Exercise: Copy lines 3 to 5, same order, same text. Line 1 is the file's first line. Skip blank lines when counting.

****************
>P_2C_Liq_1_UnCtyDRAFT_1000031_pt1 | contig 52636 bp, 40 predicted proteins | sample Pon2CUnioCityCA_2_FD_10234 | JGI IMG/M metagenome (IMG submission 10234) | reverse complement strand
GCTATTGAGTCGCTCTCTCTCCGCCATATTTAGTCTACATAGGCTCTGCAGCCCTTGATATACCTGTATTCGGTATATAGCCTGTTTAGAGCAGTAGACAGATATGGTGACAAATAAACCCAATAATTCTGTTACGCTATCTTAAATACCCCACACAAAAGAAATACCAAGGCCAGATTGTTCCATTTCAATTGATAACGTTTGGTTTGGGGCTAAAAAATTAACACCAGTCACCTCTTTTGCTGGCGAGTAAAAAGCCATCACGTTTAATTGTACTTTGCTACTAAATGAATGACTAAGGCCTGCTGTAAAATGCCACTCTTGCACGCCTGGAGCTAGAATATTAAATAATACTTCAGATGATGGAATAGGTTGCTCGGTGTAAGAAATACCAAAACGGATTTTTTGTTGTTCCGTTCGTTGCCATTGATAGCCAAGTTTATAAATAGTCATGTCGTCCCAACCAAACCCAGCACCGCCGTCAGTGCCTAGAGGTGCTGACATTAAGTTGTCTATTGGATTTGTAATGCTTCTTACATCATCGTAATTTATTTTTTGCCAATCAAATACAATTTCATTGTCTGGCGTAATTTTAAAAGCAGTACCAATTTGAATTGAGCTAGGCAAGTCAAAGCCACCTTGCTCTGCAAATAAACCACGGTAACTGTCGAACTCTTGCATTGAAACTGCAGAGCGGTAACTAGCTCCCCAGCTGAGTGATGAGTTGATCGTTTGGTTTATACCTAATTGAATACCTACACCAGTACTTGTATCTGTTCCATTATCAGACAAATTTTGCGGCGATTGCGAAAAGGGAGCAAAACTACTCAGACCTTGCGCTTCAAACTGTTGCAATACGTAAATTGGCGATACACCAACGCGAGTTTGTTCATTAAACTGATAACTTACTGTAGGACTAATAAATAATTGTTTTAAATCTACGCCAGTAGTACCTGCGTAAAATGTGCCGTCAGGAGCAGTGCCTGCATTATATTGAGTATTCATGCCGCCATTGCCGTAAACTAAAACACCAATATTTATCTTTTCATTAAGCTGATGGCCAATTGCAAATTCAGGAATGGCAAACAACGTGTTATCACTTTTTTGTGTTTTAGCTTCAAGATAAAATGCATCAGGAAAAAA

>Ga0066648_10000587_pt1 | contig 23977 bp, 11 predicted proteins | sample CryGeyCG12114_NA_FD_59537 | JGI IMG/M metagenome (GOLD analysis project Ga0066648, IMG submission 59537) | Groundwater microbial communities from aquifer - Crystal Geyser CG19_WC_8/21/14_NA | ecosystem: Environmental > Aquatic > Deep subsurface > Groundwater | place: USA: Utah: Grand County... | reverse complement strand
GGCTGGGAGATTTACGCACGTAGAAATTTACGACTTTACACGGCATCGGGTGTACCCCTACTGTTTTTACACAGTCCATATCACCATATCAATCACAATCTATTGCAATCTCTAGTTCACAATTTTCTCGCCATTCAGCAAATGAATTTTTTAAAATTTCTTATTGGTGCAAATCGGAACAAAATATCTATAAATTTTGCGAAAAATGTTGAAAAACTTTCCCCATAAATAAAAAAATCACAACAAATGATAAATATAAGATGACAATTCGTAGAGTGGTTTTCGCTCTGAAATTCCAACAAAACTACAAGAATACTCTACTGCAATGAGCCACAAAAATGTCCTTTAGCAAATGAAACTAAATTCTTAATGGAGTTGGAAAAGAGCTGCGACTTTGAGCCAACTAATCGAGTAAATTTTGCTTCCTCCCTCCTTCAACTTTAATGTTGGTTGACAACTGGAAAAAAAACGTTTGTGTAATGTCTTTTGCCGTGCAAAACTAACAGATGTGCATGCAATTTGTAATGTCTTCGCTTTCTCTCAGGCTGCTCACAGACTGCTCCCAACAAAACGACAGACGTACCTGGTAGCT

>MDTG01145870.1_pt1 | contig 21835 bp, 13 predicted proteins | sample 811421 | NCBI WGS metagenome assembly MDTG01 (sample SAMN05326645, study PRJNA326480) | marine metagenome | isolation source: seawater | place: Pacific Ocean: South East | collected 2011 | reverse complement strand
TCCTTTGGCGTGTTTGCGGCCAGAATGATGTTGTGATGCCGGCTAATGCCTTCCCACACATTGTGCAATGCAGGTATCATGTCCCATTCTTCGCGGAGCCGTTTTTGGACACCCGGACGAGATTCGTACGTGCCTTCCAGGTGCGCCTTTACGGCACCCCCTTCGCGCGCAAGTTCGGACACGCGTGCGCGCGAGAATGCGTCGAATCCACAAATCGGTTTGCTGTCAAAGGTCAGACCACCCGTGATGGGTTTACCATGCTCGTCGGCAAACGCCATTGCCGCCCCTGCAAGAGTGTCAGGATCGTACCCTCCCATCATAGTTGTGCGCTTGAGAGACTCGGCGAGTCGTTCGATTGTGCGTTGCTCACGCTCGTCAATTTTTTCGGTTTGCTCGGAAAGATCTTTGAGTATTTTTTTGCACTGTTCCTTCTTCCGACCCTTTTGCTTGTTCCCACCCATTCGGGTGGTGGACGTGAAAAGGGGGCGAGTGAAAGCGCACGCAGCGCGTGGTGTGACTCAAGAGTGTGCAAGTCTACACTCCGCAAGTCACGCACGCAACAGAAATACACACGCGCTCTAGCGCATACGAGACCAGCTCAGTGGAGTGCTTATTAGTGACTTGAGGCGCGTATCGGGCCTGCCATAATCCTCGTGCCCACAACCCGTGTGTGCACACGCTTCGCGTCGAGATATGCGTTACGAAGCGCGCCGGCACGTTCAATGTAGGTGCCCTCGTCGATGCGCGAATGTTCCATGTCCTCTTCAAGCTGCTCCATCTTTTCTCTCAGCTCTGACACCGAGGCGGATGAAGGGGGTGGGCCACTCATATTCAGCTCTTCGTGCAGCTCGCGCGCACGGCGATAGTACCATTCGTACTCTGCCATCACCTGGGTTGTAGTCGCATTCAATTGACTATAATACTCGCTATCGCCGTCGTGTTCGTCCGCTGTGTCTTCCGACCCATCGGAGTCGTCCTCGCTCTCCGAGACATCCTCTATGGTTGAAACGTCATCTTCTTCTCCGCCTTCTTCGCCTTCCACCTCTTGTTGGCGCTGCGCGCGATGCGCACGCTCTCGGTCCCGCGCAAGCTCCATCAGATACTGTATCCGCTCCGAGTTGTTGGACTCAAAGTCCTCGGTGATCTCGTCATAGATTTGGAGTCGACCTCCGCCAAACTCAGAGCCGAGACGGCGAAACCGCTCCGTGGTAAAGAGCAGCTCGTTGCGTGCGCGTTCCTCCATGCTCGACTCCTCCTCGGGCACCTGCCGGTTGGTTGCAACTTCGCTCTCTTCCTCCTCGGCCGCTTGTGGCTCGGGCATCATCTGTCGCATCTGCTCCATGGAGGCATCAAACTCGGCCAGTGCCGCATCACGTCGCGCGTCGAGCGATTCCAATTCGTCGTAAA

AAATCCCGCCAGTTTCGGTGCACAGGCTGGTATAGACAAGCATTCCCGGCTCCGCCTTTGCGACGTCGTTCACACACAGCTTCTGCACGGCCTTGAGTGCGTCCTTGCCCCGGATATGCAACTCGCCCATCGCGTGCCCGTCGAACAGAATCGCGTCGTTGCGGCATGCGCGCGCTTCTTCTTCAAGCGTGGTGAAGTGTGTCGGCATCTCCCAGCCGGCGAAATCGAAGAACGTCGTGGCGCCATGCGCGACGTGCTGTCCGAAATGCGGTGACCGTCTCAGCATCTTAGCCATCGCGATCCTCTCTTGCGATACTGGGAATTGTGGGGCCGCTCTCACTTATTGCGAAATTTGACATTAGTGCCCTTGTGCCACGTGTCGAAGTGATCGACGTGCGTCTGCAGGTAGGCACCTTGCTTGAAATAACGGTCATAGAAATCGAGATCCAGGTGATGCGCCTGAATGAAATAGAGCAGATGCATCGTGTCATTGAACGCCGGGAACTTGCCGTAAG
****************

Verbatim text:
>Ga0066648_10000587_pt1 | contig 23977 bp, 11 predicted proteins | sample CryGeyCG12114_NA_FD_59537 | JGI IMG/M metagenome (GOLD analysis project Ga0066648, IMG submission 59537) | Groundwater microbial communities from aquifer - Crystal Geyser CG19_WC_8/21/14_NA | ecosystem: Environmental > Aquatic > Deep subsurface > Groundwater | place: USA: Utah: Grand County... | reverse complement strand
GGCTGGGAGATTTACGCACGTAGAAATTTACGACTTTACACGGCATCGGGTGTACCCCTACTGTTTTTACACAGTCCATATCACCATATCAATCACAATCTATTGCAATCTCTAGTTCACAATTTTCTCGCCATTCAGCAAATGAATTTTTTAAAATTTCTTATTGGTGCAAATCGGAACAAAATATCTATAAATTTTGCGAAAAATGTTGAAAAACTTTCCCCATAAATAAAAAAATCACAACAAATGATAAATATAAGATGACAATTCGTAGAGTGGTTTTCGCTCTGAAATTCCAACAAAACTACAAGAATACTCTACTGCAATGAGCCACAAAAATGTCCTTTAGCAAATGAAACTAAATTCTTAATGGAGTTGGAAAAGAGCTGCGACTTTGAGCCAACTAATCGAGTAAATTTTGCTTCCTCCCTCCTTCAACTTTAATGTTGGTTGACAACTGGAAAAAAAACGTTTGTGTAATGTCTTTTGCCGTGCAAAACTAACAGATGTGCATGCAATTTGTAATGTCTTCGCTTTCTCTCAGGCTGCTCACAGACTGCTCCCAACAAAACGACAGACGTACCTGGTAGCT

>MDTG01145870.1_pt1 | contig 21835 bp, 13 predicted proteins | sample 811421 | NCBI WGS metagenome assembly MDTG01 (sample SAMN05326645, study PRJNA326480) | marine metagenome | isolation source: seawater | place: Pacific Ocean: South East | collected 2011 | reverse complement strand